Let $X=S^1\vee S^1$ be the wedge sum of two circles. Is there a way to show that $\pi_1(S^1)$ is not isomorphic to $\Bbb Z$, without using the Seifert-van Kampen theorem? (Or is there a way to show that $X$ is not homotopy equivalent to $S^1$?) Since there is a retraction $S^1\vee S^1\to S^1$, and since retraction induces a surjection on $\pi_1$, I see that $\pi_1(X)$ is inifnite. But I can't show $\pi_1(X)$ is not $\Bbb Z$. (I need this to solve an exercise (Hatcher, 1.1.16 (e)) in algebraic topology, but it is in a chapter before Seifert-van Kampen theorem)

  • 1
    $\begingroup$ What about computing the automorphisms of the universal cover like for the circle ? Prove that there are two infinite order automorphisms that do not commute, which is not so hard to picture $\endgroup$ Oct 7, 2020 at 23:29
  • $\begingroup$ @AnthonySaint-Criq It seems nice, but this exercise is before the chapter about covering spaces $\endgroup$
    – blancket
    Oct 7, 2020 at 23:32
  • 2
    $\begingroup$ Why don't you just tell us the exercise? You may not need this result to solve it, especially if you don't have either covering spaces or Seifert-van Kampen available. $\endgroup$ Oct 7, 2020 at 23:33
  • $\begingroup$ How do you prove that $\pi_1(S^1) = \mathbb Z$ without covering spaces? $\endgroup$
    – Paul Frost
    Oct 7, 2020 at 23:33
  • $\begingroup$ @PaulFrost One could resort to the Hurewicz theorem, though I don't recall if the proof relies on covering spaces. $\endgroup$
    – Aweygan
    Oct 7, 2020 at 23:35

1 Answer 1


There are two retractions $p_1, p_2 : S^1 \vee S^1 \to S^1$ which induce two different surjections $\pi_1(S^1 \vee S^1) \to \pi_1(S^1) \cong \mathbb{Z}$, and in fact together they give a map $S^1 \vee S^1 \to S^1 \times S^1$ which induces a surjection on $\pi_1$ (you can show this very explicitly by just lifting a pair of loops to a loop). So $\pi_1(S^1 \vee S^1)$ admits a surjection onto $\mathbb{Z}^2$ and hence can't be $\mathbb{Z}$.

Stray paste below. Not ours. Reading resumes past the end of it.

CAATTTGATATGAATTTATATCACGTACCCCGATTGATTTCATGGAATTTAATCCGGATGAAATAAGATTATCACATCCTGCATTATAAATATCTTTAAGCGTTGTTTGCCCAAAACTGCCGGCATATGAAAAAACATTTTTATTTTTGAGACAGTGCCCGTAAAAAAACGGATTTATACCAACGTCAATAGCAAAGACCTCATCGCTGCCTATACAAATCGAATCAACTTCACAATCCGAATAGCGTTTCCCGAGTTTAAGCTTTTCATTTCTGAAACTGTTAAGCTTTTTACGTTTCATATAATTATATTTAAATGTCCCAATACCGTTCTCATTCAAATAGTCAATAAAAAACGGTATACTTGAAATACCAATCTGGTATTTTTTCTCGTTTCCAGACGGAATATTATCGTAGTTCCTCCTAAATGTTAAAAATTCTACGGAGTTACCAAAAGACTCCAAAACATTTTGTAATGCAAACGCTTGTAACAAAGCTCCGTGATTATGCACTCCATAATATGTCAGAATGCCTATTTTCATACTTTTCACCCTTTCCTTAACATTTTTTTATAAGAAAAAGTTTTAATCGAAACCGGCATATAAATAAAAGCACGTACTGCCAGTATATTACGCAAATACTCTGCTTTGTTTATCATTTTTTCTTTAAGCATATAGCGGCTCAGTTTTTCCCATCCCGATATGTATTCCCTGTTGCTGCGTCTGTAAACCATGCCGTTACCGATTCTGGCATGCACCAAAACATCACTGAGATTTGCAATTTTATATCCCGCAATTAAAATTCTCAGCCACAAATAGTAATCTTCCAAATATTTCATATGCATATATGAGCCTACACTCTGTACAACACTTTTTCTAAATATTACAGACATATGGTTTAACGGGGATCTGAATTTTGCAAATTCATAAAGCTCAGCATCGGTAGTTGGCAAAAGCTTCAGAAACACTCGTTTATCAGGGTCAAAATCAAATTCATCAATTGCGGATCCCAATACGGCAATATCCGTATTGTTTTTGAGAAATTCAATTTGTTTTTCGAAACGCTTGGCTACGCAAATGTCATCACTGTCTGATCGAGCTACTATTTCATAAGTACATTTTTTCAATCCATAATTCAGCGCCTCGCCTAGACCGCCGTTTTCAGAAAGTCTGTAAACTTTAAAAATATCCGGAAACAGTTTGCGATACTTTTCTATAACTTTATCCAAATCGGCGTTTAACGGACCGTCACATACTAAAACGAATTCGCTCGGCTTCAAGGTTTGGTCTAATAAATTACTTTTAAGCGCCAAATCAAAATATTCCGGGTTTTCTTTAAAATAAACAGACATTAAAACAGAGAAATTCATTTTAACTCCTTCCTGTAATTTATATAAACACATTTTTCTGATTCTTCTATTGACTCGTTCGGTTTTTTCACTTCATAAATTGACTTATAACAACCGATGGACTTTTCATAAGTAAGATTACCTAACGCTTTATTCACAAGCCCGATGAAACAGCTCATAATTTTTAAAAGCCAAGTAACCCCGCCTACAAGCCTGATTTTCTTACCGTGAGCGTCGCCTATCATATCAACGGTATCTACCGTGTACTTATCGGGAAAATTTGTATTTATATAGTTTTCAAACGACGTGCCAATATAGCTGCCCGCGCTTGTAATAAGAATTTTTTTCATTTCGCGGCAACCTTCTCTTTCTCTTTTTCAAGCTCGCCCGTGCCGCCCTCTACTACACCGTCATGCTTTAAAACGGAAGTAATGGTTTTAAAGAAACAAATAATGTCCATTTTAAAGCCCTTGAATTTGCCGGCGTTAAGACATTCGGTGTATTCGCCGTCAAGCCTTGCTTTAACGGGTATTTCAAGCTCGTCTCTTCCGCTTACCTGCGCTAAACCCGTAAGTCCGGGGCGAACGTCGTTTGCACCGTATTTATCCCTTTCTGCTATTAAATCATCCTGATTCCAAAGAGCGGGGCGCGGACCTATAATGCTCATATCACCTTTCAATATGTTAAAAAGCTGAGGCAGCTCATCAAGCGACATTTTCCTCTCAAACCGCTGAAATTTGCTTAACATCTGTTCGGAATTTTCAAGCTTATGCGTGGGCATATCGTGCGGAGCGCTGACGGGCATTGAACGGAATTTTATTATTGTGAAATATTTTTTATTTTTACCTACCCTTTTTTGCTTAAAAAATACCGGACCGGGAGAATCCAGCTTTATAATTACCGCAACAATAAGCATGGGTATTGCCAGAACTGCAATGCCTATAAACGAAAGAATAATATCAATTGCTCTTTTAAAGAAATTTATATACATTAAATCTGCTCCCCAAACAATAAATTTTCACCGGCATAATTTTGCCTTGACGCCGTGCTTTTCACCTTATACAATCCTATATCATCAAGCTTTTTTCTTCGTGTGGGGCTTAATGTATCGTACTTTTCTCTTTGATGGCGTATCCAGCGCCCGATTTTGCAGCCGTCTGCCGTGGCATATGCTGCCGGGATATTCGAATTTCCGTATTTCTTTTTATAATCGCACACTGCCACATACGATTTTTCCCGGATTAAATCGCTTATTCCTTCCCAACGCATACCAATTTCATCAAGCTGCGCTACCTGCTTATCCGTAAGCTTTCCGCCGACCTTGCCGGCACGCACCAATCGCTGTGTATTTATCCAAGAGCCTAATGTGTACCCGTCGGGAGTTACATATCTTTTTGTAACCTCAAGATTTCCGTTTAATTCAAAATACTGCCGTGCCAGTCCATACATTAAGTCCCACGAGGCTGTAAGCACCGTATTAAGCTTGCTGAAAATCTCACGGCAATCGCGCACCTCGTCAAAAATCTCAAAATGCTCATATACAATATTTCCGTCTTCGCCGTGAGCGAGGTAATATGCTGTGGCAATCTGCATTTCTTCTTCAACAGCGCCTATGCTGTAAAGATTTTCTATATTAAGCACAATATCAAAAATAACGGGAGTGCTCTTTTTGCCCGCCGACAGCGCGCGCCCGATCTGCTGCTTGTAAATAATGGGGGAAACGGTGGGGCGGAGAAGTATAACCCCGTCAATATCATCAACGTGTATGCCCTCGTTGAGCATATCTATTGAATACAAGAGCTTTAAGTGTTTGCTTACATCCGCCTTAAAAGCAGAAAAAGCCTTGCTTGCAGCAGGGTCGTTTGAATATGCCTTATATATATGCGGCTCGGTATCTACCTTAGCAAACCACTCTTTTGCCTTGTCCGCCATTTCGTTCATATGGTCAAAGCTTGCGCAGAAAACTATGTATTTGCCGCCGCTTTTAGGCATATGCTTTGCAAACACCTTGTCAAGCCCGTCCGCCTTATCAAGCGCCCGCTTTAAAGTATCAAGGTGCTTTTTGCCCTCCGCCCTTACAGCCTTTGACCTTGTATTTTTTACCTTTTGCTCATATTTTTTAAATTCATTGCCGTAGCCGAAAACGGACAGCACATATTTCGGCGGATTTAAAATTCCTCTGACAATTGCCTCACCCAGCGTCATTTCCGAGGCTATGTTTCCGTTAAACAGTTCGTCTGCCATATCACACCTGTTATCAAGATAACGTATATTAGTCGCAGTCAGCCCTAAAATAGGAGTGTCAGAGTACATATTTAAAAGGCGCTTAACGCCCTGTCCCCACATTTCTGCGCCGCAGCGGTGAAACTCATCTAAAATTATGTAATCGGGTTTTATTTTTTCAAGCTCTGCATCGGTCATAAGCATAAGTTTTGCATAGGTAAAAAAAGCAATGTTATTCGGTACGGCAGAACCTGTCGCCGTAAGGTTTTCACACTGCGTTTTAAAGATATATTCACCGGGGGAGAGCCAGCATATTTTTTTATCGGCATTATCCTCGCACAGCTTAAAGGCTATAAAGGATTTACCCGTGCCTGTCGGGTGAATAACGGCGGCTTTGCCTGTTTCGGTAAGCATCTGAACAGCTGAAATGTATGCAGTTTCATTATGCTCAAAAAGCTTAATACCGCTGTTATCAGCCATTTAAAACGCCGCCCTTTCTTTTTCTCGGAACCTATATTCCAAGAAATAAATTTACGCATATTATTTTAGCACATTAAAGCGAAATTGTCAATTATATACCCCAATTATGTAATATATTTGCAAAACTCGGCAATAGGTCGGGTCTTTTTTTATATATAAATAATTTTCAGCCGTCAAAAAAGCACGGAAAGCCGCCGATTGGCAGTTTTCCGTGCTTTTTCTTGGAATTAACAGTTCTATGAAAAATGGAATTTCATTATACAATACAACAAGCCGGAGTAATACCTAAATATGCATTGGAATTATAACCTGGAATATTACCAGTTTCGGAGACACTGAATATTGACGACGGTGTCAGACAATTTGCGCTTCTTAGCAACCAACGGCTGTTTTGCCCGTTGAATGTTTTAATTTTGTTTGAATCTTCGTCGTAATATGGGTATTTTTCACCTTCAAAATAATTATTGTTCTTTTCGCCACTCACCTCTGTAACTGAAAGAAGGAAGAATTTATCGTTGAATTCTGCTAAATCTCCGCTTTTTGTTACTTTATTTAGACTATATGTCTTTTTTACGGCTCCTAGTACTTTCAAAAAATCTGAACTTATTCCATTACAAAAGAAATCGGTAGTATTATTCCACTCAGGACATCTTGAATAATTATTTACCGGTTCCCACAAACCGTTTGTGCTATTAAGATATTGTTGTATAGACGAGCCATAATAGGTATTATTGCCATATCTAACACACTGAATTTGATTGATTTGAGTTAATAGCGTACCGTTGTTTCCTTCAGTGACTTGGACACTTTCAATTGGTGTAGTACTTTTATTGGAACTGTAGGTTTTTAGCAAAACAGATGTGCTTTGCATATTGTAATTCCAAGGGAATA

Exercise 1.1.16(e) in Hatcher asks you to show that a disk with two boundary points identified $D$ doesn't retract onto its boundary $S^1 \vee S^1$. You can do this more directly than the above, by just showing that the induced map $\pi_1(S^1 \vee S^1) \to \pi_1(D) \cong \mathbb{Z}$ isn't injective. And this is pretty straightforward: the two loops in $S^1 \vee S^1$ map to the same element of $\pi_1(D)$ but they can be distinguished by either of the retractions $p_1, p_2$. (This doesn't even require that you be able to calculate $\pi_1(D)$.)

Without Seifert-van Kampen but with some other tools more options are available if you just want to show that $\pi_1(S^1 \vee S^1)$ can't be $\mathbb{Z}$. If homology is available you can compute that $H_1(S^1 \vee S^1) \cong \mathbb{Z}^2$. And if covering spaces are available it suffices to exhibit a Galois cover with non-cyclic Galois group, or show that there are non-isomorphic covers of the same degree, and it's easy to write these down explicitly. In fact you can classify the covering spaces by hand in a way that will prove that the fundamental group is $F_2$ without Seifert-van Kampen, e.g. by writing down the universal cover as the Cayley graph of $F_2$.


Your Answer

By clicking “Post Your Answer”, you agree to our terms of service, privacy policy and cookie policy

Not the answer you're looking for? Browse other questions tagged or ask your own question.